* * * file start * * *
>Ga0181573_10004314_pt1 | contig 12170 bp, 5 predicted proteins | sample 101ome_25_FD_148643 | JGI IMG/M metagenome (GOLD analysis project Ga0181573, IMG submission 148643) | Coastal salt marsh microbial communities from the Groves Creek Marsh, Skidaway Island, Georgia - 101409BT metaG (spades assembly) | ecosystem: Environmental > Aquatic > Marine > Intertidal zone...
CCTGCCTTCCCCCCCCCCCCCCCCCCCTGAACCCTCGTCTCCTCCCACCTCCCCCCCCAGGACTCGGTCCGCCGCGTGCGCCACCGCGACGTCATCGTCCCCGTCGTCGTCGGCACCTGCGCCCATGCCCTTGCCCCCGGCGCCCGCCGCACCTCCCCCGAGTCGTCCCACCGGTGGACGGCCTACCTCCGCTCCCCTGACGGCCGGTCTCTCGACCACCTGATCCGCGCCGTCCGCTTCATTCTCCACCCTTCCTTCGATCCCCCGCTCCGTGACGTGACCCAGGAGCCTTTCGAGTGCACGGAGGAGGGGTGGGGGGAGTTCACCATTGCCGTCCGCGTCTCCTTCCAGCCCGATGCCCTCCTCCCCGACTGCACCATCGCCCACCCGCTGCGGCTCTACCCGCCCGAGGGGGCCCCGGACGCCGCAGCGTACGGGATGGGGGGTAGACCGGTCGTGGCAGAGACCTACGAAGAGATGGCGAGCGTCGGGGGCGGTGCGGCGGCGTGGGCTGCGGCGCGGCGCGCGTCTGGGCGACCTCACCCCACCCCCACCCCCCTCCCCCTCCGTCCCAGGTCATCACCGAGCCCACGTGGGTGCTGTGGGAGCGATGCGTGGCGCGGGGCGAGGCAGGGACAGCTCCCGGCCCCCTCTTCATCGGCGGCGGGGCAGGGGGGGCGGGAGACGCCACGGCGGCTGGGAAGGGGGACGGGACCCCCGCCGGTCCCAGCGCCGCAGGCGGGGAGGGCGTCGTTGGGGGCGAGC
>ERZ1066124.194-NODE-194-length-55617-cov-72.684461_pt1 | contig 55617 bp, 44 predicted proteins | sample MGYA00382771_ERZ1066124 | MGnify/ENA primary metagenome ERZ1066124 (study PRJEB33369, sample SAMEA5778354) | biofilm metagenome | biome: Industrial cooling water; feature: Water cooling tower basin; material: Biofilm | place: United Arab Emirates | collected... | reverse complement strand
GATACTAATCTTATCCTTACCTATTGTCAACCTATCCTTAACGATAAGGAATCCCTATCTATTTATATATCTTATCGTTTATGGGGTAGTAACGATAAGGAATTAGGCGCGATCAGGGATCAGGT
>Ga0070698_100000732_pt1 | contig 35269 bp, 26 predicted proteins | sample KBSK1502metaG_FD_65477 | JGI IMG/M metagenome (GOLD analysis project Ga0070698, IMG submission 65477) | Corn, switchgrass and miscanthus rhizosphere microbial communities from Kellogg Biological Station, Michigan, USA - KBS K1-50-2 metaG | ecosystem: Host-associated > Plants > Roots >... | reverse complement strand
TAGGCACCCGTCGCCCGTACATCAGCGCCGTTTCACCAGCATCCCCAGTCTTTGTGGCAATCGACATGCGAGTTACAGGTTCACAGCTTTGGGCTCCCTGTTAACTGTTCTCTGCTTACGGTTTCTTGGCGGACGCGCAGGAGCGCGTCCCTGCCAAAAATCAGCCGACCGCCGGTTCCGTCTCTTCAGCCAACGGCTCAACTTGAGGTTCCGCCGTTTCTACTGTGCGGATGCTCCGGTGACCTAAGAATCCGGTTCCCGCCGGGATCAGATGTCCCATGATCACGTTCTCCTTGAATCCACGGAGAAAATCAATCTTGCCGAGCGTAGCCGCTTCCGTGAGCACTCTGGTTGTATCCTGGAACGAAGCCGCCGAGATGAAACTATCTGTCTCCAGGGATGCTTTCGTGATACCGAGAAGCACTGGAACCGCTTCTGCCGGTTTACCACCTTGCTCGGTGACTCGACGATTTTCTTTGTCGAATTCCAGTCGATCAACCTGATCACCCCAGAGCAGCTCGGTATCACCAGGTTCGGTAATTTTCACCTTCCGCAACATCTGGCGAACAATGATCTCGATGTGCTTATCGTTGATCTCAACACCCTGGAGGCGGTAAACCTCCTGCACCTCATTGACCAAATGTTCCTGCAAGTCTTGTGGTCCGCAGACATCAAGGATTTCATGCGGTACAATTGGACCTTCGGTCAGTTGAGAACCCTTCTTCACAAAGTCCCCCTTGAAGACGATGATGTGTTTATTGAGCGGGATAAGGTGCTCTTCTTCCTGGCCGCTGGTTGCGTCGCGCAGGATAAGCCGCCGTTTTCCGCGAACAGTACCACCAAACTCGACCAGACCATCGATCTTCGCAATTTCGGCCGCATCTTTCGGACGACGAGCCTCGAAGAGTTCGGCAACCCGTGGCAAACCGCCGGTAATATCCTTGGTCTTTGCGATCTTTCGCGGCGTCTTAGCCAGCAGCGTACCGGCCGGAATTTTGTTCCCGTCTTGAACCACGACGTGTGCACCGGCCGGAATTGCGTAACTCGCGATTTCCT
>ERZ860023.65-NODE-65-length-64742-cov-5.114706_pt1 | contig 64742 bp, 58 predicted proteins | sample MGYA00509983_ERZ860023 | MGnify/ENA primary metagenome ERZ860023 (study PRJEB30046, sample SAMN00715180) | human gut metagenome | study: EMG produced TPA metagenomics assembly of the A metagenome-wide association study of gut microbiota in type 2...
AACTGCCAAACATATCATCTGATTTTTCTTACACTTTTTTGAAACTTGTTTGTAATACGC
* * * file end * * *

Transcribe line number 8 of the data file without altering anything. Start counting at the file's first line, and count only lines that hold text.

AACTGCCAAACATATCATCTGATTTTTCTTACACTTTTTTGAAACTTGTTTGTAATACGC